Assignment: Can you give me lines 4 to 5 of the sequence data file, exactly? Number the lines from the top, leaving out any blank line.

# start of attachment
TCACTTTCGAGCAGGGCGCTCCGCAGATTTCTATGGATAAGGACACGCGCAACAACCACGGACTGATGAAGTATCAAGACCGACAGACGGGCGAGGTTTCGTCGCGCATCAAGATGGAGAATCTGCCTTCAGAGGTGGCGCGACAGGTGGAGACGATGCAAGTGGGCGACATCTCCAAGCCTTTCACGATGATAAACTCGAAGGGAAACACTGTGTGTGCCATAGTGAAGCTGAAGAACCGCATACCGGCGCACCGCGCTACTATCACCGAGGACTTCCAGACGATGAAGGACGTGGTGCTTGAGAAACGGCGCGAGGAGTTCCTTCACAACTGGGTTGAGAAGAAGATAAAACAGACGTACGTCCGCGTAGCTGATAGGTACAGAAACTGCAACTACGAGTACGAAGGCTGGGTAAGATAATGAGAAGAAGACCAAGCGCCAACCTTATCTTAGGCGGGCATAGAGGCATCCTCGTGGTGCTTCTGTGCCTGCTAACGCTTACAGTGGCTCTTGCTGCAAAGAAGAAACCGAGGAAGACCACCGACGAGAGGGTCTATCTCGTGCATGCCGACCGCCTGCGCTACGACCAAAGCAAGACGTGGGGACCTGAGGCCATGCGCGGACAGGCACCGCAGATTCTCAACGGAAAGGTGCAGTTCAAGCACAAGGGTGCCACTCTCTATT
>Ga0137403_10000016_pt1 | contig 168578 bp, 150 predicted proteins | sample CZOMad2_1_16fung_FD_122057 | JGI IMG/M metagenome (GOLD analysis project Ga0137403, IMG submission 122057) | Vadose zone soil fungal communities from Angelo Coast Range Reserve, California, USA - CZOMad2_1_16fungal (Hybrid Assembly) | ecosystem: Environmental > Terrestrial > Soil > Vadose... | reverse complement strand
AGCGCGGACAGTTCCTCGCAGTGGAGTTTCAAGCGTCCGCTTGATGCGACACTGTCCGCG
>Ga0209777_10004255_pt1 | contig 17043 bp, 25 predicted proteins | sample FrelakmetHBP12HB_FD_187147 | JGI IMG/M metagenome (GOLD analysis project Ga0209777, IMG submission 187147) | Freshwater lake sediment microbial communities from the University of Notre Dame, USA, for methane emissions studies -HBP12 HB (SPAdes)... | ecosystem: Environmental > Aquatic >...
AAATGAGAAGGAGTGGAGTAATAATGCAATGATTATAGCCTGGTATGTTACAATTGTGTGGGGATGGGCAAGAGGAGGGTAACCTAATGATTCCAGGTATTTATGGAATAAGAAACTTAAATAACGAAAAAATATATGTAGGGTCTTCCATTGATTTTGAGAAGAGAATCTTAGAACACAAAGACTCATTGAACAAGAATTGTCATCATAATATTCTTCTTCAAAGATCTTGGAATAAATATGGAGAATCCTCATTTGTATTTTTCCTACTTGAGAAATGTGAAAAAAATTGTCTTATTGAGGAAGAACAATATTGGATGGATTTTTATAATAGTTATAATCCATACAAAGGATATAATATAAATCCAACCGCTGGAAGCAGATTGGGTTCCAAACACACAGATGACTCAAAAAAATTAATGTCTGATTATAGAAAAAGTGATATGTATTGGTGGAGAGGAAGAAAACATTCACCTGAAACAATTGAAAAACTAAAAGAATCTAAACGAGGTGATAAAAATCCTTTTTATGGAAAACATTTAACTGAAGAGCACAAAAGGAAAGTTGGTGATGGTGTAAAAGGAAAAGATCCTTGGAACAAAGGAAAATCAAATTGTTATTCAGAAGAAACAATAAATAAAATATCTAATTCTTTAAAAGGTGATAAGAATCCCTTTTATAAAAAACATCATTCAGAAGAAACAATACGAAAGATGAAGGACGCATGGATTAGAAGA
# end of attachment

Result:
>Ga0209777_10004255_pt1 | contig 17043 bp, 25 predicted proteins | sample FrelakmetHBP12HB_FD_187147 | JGI IMG/M metagenome (GOLD analysis project Ga0209777, IMG submission 187147) | Freshwater lake sediment microbial communities from the University of Notre Dame, USA, for methane emissions studies -HBP12 HB (SPAdes)... | ecosystem: Environmental > Aquatic >...
AAATGAGAAGGAGTGGAGTAATAATGCAATGATTATAGCCTGGTATGTTACAATTGTGTGGGGATGGGCAAGAGGAGGGTAACCTAATGATTCCAGGTATTTATGGAATAAGAAACTTAAATAACGAAAAAATATATGTAGGGTCTTCCATTGATTTTGAGAAGAGAATCTTAGAACACAAAGACTCATTGAACAAGAATTGTCATCATAATATTCTTCTTCAAAGATCTTGGAATAAATATGGAGAATCCTCATTTGTATTTTTCCTACTTGAGAAATGTGAAAAAAATTGTCTTATTGAGGAAGAACAATATTGGATGGATTTTTATAATAGTTATAATCCATACAAAGGATATAATATAAATCCAACCGCTGGAAGCAGATTGGGTTCCAAACACACAGATGACTCAAAAAAATTAATGTCTGATTATAGAAAAAGTGATATGTATTGGTGGAGAGGAAGAAAACATTCACCTGAAACAATTGAAAAACTAAAAGAATCTAAACGAGGTGATAAAAATCCTTTTTATGGAAAACATTTAACTGAAGAGCACAAAAGGAAAGTTGGTGATGGTGTAAAAGGAAAAGATCCTTGGAACAAAGGAAAATCAAATTGTTATTCAGAAGAAACAATAAATAAAATATCTAATTCTTTAAAAGGTGATAAGAATCCCTTTTATAAAAAACATCATTCAGAAGAAACAATACGAAAGATGAAGGACGCATGGATTAGAAGA